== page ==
Chardonnay can take on many different profiles depending on where it is grown and how it wants to be interpreted by the winemaker. A few examples that come to mind are green apple, lemon, pear, melon, vanilla, butter and butterscotch. Generally there are three different styles and they will be discussed below. Chardonnay is grown in several different areas around the globe, but probably the two best know areas (and incidentally the most expensive) are Burgundy in France and Napa and Sonoma in California. Some less expensive areas where the varietal is grown includes Australia, New Zealand and South Africa. Although most white wines are not known to age gracefully in the bottle, Chardonnay is not one of them. Many Chardonnays will age in the bottle and change their taste profile over time.
There is a saying that goes ABC (anything but chardonnay), meaning that chardonnay is boring and uninspiring and they would prefer another white instead. To me that is like saying that basic foods are boring as well, like a boring chicken dish for example. True many chicken dishes are boring but there are some that I can still remember enjoying because I loved it so much especially paired with a memorable chardonnay. The absolute same thing can be said about chardonnay or any other wine for that matter. Let’s take a look at a couple of pairings depending on the style of chardonnay you are drinking.
Young and Unoaked Chardonnay
Many winemakers regardless of where the grape is grown will choose to make their chardonnay without any time in oak barrels which produces a cleaner and crisper wine. This style of chardonnay is perfect for pairing with lighter and more delicate meals that use lighter sauces. Some pairings can include cooked shellfish like crab and shrimp, steamed and grilled fish like halibut and tilapia, chicken and pasta with lighter-style vegetables. Some of these chardonnays will even pair with sushi and oysters where the wine can highlight the mineral-driven components of the oyster.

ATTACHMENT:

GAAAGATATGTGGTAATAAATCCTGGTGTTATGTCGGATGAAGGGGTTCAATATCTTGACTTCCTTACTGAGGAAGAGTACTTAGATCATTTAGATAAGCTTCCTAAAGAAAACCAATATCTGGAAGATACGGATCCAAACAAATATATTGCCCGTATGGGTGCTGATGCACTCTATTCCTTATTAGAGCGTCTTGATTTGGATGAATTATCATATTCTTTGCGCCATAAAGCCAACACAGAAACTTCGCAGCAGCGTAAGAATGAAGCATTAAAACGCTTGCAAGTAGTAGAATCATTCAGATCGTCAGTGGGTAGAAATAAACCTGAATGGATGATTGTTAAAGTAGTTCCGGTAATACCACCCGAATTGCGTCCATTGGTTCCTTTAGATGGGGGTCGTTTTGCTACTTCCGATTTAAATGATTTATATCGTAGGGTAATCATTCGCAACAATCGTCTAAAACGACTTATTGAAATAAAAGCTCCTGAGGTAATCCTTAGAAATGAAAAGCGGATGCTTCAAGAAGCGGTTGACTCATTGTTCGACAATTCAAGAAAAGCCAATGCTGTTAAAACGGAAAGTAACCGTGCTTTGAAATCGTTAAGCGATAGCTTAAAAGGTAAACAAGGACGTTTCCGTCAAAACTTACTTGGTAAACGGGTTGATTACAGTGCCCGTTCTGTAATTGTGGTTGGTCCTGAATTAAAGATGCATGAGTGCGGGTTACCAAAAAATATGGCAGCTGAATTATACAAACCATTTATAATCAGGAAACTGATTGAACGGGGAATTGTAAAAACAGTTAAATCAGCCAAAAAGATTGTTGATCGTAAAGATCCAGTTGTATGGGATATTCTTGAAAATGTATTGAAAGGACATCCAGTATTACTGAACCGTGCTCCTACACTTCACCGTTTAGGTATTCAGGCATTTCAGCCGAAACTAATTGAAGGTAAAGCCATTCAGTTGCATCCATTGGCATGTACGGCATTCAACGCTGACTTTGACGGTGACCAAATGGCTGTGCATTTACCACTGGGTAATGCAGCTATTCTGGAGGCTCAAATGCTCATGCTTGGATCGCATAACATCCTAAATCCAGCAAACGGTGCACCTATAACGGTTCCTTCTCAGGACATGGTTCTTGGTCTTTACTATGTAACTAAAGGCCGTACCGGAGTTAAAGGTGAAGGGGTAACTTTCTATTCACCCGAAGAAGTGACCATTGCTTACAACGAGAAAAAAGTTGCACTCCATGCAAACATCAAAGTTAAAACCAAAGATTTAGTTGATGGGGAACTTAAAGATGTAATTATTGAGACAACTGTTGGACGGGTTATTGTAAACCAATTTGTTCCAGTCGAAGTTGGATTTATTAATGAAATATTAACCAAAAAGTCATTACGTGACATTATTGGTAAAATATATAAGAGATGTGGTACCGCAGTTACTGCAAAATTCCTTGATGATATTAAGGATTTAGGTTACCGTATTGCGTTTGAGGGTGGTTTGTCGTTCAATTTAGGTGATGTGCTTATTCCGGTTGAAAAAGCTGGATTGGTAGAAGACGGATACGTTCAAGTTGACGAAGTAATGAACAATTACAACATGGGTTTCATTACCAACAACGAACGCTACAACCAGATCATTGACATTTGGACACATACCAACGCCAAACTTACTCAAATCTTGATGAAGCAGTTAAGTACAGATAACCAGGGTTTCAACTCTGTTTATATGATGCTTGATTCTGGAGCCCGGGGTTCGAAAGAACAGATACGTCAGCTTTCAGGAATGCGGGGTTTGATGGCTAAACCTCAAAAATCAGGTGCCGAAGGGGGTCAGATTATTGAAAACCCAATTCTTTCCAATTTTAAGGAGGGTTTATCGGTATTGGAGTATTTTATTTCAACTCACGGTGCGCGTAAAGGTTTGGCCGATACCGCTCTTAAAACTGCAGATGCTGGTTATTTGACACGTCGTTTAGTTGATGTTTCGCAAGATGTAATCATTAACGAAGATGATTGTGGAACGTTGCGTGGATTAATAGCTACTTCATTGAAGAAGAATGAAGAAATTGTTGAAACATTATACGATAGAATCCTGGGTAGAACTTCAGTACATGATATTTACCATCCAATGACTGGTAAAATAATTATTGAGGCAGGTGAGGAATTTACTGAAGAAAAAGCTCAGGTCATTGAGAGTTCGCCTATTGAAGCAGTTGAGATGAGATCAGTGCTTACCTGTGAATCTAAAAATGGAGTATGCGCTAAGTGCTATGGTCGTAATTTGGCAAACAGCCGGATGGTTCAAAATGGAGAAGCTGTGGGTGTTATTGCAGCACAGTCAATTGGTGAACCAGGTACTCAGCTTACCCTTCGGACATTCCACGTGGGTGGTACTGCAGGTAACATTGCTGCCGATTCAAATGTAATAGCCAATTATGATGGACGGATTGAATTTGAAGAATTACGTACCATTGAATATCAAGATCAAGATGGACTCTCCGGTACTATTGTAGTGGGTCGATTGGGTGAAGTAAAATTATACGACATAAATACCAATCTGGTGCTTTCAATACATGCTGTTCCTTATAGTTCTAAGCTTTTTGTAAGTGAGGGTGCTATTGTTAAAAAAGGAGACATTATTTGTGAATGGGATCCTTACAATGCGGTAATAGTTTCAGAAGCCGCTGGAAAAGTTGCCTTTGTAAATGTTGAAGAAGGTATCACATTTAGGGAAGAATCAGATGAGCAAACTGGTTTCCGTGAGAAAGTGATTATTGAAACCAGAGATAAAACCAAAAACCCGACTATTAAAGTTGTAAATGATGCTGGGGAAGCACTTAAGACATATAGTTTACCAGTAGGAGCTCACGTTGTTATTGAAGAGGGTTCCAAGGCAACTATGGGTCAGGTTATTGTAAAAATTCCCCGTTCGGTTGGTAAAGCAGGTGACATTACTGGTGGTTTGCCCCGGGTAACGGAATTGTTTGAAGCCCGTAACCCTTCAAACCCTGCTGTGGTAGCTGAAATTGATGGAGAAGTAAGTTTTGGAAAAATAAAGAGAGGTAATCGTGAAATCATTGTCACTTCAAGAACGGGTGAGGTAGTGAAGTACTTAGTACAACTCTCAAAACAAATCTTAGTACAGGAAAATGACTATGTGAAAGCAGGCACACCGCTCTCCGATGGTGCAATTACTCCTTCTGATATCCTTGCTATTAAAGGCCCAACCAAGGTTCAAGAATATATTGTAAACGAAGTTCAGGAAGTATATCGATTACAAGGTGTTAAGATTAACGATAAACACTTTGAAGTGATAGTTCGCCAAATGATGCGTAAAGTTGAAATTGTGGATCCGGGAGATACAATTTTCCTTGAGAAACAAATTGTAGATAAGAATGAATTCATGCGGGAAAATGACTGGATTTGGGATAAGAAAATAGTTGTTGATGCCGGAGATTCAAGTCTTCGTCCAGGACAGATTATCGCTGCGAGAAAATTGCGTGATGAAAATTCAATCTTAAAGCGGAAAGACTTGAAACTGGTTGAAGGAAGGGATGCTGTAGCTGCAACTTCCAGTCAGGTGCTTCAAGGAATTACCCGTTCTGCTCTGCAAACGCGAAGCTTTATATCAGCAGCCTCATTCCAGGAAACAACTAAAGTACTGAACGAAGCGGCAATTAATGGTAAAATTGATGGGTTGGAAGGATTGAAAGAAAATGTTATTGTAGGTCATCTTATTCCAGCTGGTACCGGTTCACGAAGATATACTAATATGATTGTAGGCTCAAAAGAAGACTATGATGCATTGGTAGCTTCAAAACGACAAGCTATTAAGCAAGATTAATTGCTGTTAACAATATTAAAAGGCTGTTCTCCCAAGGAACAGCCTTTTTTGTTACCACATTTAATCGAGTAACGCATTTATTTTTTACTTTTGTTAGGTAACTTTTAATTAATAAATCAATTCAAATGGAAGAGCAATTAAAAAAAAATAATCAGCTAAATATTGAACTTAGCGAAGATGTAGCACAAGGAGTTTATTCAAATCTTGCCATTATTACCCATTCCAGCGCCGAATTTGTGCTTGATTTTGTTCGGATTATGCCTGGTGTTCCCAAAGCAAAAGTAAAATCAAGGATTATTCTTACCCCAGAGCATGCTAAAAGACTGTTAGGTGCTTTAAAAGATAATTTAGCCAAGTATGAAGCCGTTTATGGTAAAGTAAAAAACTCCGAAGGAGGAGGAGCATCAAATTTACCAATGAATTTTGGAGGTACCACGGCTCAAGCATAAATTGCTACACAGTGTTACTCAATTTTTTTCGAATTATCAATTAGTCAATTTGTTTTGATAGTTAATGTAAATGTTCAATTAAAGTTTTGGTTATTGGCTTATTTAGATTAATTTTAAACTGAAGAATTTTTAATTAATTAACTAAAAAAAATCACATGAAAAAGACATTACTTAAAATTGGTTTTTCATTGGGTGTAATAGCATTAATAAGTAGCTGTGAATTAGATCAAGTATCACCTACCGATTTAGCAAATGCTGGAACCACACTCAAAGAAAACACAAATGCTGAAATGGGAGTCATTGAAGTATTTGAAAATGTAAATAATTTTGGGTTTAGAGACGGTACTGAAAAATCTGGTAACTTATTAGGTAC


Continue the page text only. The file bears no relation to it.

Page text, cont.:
Fruitier and Lightly Oaked Chardonnays
Many Chardonnays from slightly warmer climates, which include many of the more inexpensive growing areas, are made in this style. Besides tasting fruit like pear and lemon, there is also a hint of butter on the finish. Since the wine may be a little heavier in style than the unoaked version, generally richer dishes with slightly heavier sauces will pair with this wine. Richer styles of fish like salmon in a light buttery sauce, chicken with lemon and oregano, pork and even pasta that are served in a light cream sauce can make an exceptional pairing. Salads can sometimes be difficult to match wines with. This style of chardonnay can accentuate a cheese-based salad like a Caesar and chicken salads that include mango or peach.
Full Bodied and Oak Aged Chardonnay
These Chardonnays are the ones that can typically age well in the bottle. The winemaker uses oak barrels to add butter and oak characteristics to the wine. Many of these wines found in this style come out of California. Being that this is the “richest” and heaviest style of chardonnay means that it can stand up to even heavier dishes. Denser styles of fish like swordfish and sea bass as well as veal and pork served with mushrooms can be ideal as the wine complements the earthy components of the mushrooms. Richer styles of seafood like crab legs with butter sauce and seared scallops wrapped in bacon also can work. Vegetables like red peppers, corn and butternut squash work well too. Don’t ever forget about pairing cheese with this style and the other styles of chardonnay listed above. Some of the best cheeses to pair with Chardonnay include gruyere, provolone and brie.